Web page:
When Pauline Kalker and her colleagues bring Auschwitz to haunting life through thousands of handmade puppets in KAMP, it often leaves audiences speechless. But the piece is perhaps no less moving for Kalker herself, whose grandfather died in the Nazi concentration camp.
“I wanted to reenact that place and make a reconstruction of the circumstances under which he died,” explains the artist by phone from Rotterdam, where her interdisciplinary company Hotel Modern is based. She adds that no one has ever been able to ascertain if her grandfather was killed or succumbed to disease there. “I wanted to be with him in a symbolic way at the moment of his death.”¦For me as an artist, I wanted to connect with his history.”
The performance, which runs February 3 to 6 at the Roundhouse Community Arts and Recreation Centre as part of the PuSh International Performing Arts Festival, will be the first outside of Europe, and is an apt example of the way the fest spotlights theatre that pushes boundaries in powerful new ways. In KAMP, Kalker’s partner in Hotel Modern, the architectural-model maker and visual artist Herman Helle, has painstakingly constructed the gaunt figures that move about en masse within a scaled-down version of the barracks, the crematoriums, and even the Arbeit Macht Frei gateway (the one that was recently stolen and desecrated). They are moved silently by puppeteers, while tiny digital cameras project their drawn, haunted faces onto big screens.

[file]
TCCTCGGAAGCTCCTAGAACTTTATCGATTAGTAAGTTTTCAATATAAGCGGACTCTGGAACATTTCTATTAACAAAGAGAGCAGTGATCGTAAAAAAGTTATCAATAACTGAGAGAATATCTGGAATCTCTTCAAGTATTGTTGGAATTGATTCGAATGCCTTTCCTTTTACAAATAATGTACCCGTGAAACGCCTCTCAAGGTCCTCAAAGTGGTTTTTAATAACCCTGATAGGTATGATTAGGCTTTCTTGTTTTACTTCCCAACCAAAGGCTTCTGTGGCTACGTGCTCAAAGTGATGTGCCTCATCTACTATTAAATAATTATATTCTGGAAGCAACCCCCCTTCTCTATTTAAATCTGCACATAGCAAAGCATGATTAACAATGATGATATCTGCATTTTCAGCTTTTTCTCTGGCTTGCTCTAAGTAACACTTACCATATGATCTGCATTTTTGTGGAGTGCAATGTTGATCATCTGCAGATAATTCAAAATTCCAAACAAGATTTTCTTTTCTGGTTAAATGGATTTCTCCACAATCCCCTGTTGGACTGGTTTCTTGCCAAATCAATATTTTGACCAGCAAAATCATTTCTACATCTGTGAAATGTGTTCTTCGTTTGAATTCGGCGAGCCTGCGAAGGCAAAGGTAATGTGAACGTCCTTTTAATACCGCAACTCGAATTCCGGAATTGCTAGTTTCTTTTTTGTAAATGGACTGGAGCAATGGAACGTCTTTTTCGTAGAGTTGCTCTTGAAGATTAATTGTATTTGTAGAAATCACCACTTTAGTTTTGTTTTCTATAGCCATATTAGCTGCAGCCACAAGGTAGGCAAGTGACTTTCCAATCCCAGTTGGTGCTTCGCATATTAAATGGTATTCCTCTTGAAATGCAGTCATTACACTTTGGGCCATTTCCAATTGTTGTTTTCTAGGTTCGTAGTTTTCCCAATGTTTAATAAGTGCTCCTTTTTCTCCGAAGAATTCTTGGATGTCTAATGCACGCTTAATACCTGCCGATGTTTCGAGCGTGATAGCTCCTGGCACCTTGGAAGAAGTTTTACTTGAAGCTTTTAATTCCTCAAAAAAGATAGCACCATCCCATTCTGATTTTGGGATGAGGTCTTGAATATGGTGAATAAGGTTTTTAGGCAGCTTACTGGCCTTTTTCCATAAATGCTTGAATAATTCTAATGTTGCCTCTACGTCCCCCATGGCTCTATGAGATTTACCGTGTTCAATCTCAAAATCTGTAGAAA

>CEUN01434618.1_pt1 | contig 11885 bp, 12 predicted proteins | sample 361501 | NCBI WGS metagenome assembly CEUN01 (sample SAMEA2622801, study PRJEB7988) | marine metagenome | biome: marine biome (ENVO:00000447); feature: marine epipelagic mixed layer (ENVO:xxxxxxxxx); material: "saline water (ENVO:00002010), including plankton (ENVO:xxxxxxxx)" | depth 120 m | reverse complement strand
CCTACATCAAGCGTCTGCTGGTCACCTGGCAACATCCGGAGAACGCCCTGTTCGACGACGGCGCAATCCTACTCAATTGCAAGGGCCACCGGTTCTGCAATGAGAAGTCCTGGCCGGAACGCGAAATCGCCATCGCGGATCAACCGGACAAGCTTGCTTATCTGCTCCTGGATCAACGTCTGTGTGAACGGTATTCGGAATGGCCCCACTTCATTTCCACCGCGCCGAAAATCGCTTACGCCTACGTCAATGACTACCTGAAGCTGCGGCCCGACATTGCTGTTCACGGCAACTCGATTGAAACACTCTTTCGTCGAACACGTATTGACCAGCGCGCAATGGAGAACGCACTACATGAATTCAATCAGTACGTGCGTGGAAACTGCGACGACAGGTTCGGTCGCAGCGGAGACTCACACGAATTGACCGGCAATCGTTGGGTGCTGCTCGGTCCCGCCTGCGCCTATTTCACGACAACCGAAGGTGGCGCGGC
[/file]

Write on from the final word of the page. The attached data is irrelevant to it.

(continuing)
Herman helle photo
Helle and Kalker travelled to Auschwitz to research the horrific death machine that was the camp. “It was comforting to go there—and necessary—but always painful to know it really happened. That’s something very difficult to accept, and I think people protect themselves from the truth.”
They also sought the support of camp survivors. “For instance, my uncle, who’s 86—he was in different camps.”¦and when he saw our models and saw our approach and approved, that gave me the trust to move forward.”
The enormous model has a highly stylized look: cold, otherworldly, and distant. But the almost ritualized meticulousness of it pays its own kind of homage to the dead. “There were 20 rows of ovens where people were burned. We put miniature bodies in there to testify in that way without words,” Kalker says.
In the end, KAMP achieves something that movie portraits cannot: a vast overview that gives a clear sense of the scale and logistics of the camps.
“It was a murdering machine that was designed very well. Because KAMP is a moving model, it shows that machine in a very comprehensive way”¦but because we do close-ups of these people being humiliated, it makes them very human,” Kalker explains. “We don’t have the intention to show how it really was—for us, that’s not possible. But the people who died deserve that we not close our eyes to these things.”